Boehmer Heating & Cooling Blog : Archive for October, 2011

Staying Safe with Clean Indoor Air in Gibsonia

Friday, October 7th, 2011

Millions of homeowners are living in polluted air and don’t even know it, and some of them are even in Gibsonia. In fact, the quality of air inside homes is a significant factor influencing the health and wellbeing of millions annually. The World Health Organization estimates that 1.6 million people die every year as a result of poor indoor air quality. That makes it the 8th most common risk factor for death in the world and a huge contributor to cancers and other respiratory health problems.

So why is indoor air quality such an issue? Consider for a moment what a home does. At its core, a home is designed to keep you and your family protected from outside threats. It does that with solid walls, tightly sealed windows and a well-built roof over your heads. But the same technology that has made homes better sealed than ever also contributes to safety and health problems for residents of those homes by trapping air pollutants inside.

What’s at Stake?

The most common indoor air pollutants are mere irritants. Things like pollen, dust and dander are uncomfortable but don’t necessarily make anyone deathly ill. However, when a home is sealed up too tightly and the air isn’t filtered and cleaned regularly, the result can be downright dangerous to the occupants. Those seemingly innocuous pollutants suddenly make up a much larger percentage of the air inside.

In some cases, according to the WHO, the amount of smoke and other particles inside the home can be up to 100 times higher than what is considered safe outside. Now consider the other pollutants that can be inside the house. If pollen and dander cannot get out, what about exhaust from your stove, radon gas in your basement or mold spores in your ductwork.

You’re breathing all of it and the result is a significant increase in health risks for diseases like pneumonia, respiratory disease, and asthma – all of which are highly dangerous to anyone, but especially children and the elderly.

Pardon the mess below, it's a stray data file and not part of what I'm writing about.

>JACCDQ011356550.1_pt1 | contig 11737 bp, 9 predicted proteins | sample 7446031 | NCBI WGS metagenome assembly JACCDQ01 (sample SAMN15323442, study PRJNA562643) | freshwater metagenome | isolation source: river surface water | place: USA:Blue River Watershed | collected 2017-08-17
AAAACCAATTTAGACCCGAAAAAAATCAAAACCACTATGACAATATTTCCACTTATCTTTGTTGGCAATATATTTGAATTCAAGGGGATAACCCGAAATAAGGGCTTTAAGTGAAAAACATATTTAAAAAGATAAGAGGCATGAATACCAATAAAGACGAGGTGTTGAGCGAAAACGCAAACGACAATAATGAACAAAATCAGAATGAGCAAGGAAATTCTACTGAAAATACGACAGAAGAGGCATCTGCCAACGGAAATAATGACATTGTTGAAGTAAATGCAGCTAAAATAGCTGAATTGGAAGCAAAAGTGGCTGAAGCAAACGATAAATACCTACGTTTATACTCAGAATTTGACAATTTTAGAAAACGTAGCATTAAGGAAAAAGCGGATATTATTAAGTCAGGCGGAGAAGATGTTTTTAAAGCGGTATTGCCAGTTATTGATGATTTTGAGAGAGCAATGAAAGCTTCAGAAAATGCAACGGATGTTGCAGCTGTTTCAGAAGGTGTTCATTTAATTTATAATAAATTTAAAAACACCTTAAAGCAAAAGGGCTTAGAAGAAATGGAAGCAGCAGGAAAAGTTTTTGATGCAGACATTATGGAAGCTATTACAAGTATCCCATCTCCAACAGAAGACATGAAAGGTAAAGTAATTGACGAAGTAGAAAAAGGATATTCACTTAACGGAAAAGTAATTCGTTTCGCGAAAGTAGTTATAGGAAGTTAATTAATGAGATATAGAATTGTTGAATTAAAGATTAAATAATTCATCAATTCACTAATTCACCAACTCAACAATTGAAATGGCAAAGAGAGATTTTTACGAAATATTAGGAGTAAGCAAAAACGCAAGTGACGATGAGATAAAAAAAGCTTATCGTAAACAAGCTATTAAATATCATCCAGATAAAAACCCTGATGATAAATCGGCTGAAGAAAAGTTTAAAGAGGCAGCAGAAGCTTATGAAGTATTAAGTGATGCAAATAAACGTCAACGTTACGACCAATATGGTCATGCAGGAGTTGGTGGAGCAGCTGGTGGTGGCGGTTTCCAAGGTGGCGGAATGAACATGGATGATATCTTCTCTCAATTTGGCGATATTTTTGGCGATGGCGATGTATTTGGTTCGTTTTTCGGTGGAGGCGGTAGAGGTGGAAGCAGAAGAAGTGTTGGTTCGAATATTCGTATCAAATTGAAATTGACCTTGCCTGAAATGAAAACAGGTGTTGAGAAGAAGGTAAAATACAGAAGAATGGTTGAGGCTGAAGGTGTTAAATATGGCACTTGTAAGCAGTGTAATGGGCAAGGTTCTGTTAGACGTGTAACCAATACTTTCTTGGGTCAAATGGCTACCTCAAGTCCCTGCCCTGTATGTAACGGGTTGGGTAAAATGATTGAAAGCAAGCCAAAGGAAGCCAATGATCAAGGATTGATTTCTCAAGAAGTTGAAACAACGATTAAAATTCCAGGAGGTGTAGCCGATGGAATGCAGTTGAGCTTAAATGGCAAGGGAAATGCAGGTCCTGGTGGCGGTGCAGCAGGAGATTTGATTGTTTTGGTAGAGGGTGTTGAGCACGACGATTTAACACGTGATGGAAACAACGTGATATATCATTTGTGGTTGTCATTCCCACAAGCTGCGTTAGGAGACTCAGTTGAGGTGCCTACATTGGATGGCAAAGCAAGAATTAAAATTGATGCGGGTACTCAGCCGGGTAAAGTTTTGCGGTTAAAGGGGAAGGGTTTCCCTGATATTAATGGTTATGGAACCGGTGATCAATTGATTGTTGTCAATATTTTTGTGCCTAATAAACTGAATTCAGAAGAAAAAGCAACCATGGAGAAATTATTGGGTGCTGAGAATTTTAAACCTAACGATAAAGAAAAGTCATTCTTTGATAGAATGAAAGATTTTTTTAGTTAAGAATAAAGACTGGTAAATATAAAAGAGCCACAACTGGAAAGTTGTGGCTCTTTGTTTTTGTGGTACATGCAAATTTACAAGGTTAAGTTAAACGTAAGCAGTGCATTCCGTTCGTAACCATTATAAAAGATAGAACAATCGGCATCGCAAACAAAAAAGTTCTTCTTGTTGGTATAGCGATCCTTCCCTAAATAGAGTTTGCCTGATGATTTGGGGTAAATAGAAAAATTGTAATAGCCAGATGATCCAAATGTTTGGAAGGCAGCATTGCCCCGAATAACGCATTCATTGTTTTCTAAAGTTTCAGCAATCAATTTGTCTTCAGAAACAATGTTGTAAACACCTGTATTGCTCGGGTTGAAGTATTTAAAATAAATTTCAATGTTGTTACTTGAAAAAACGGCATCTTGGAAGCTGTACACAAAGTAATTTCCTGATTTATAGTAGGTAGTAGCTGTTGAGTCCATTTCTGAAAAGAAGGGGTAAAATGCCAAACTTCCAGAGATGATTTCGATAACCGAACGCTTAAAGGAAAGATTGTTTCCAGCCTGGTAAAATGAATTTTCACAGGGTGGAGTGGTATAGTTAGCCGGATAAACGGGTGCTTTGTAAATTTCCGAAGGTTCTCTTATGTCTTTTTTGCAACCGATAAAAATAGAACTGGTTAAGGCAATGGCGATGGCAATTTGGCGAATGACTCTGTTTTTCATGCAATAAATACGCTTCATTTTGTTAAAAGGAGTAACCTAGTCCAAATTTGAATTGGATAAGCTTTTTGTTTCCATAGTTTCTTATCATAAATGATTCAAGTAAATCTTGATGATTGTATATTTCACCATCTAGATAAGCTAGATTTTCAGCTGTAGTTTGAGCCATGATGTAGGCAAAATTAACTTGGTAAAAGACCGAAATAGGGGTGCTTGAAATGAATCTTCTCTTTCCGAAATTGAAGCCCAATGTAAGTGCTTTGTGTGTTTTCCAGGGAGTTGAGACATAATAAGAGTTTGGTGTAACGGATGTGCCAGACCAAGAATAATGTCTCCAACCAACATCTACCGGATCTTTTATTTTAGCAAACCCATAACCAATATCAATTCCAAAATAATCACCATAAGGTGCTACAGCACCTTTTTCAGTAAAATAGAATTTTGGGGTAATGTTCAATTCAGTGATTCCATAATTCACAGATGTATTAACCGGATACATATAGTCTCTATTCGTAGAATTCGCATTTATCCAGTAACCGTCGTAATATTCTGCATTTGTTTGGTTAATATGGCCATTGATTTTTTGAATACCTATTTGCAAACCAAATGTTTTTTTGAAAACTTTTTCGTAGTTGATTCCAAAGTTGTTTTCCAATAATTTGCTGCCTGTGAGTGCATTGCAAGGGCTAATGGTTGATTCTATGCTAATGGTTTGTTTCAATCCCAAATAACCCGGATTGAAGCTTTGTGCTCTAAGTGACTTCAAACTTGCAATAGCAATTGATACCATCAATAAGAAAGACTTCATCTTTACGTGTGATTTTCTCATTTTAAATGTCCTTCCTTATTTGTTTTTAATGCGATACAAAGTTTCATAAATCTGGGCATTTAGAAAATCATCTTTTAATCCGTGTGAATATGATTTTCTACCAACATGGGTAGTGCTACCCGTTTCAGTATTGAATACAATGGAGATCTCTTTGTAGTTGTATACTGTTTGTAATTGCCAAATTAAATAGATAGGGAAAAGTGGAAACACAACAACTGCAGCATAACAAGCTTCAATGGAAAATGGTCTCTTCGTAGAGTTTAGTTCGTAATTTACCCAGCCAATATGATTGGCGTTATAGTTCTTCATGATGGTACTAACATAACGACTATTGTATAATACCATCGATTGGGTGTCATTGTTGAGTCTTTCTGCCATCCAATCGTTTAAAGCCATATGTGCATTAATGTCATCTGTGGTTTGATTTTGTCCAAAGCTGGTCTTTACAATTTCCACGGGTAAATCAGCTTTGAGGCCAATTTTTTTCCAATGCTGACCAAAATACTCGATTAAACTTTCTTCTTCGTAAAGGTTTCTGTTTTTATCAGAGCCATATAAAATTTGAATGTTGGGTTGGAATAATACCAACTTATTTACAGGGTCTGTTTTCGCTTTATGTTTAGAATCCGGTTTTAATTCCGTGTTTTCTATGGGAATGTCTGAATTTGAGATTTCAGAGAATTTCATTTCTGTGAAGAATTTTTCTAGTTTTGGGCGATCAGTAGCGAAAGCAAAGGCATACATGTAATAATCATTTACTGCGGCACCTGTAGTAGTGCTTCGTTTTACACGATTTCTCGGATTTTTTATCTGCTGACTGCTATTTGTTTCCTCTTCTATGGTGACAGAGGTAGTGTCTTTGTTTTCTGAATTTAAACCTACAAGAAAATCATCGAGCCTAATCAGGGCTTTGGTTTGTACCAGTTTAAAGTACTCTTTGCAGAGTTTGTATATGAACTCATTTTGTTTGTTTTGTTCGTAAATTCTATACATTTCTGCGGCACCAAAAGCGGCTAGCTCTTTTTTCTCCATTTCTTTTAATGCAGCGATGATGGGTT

Solutions Abound

Luckily, this is not a problem you must deal with indefinitely. Modern HVAC systems integrate advanced ventilation technology, air filtration and air cleaning systems to remove the vast majority of these pollutants. But, first, you need to have them installed. It’s just a matter of finding the right contractor.

Continue Reading

Common Furnace Problems: Some Pointers From Cranberry

Wednesday, October 5th, 2011

When it comes to the furnace in your Cranberry house, you simply want it to work all of the time. But just like any other piece of equipment, your furnace will have problems from time to time. A few of these are relatively simple to fix on your own, but for the most part you’ll need to call in someone to take care of the repairs for you.

However, before you can do that, you’ll need to recognize that a problem exists at all. And the earlier you notice the warning signs, the better off you’ll be. It’s always better to get a furnace problem taken care of right away than to wait until your furnace stops working completely.

It’s also good to remember that quite often the problems you’re having with your furnace are really originating with your thermostat. This is usually welcome news, as thermostats are much cheaper and easier to repair and replace than many other parts of your furnace. In fact, even if your furnace isn’t working at all, it may only be the result of a faulty thermostat.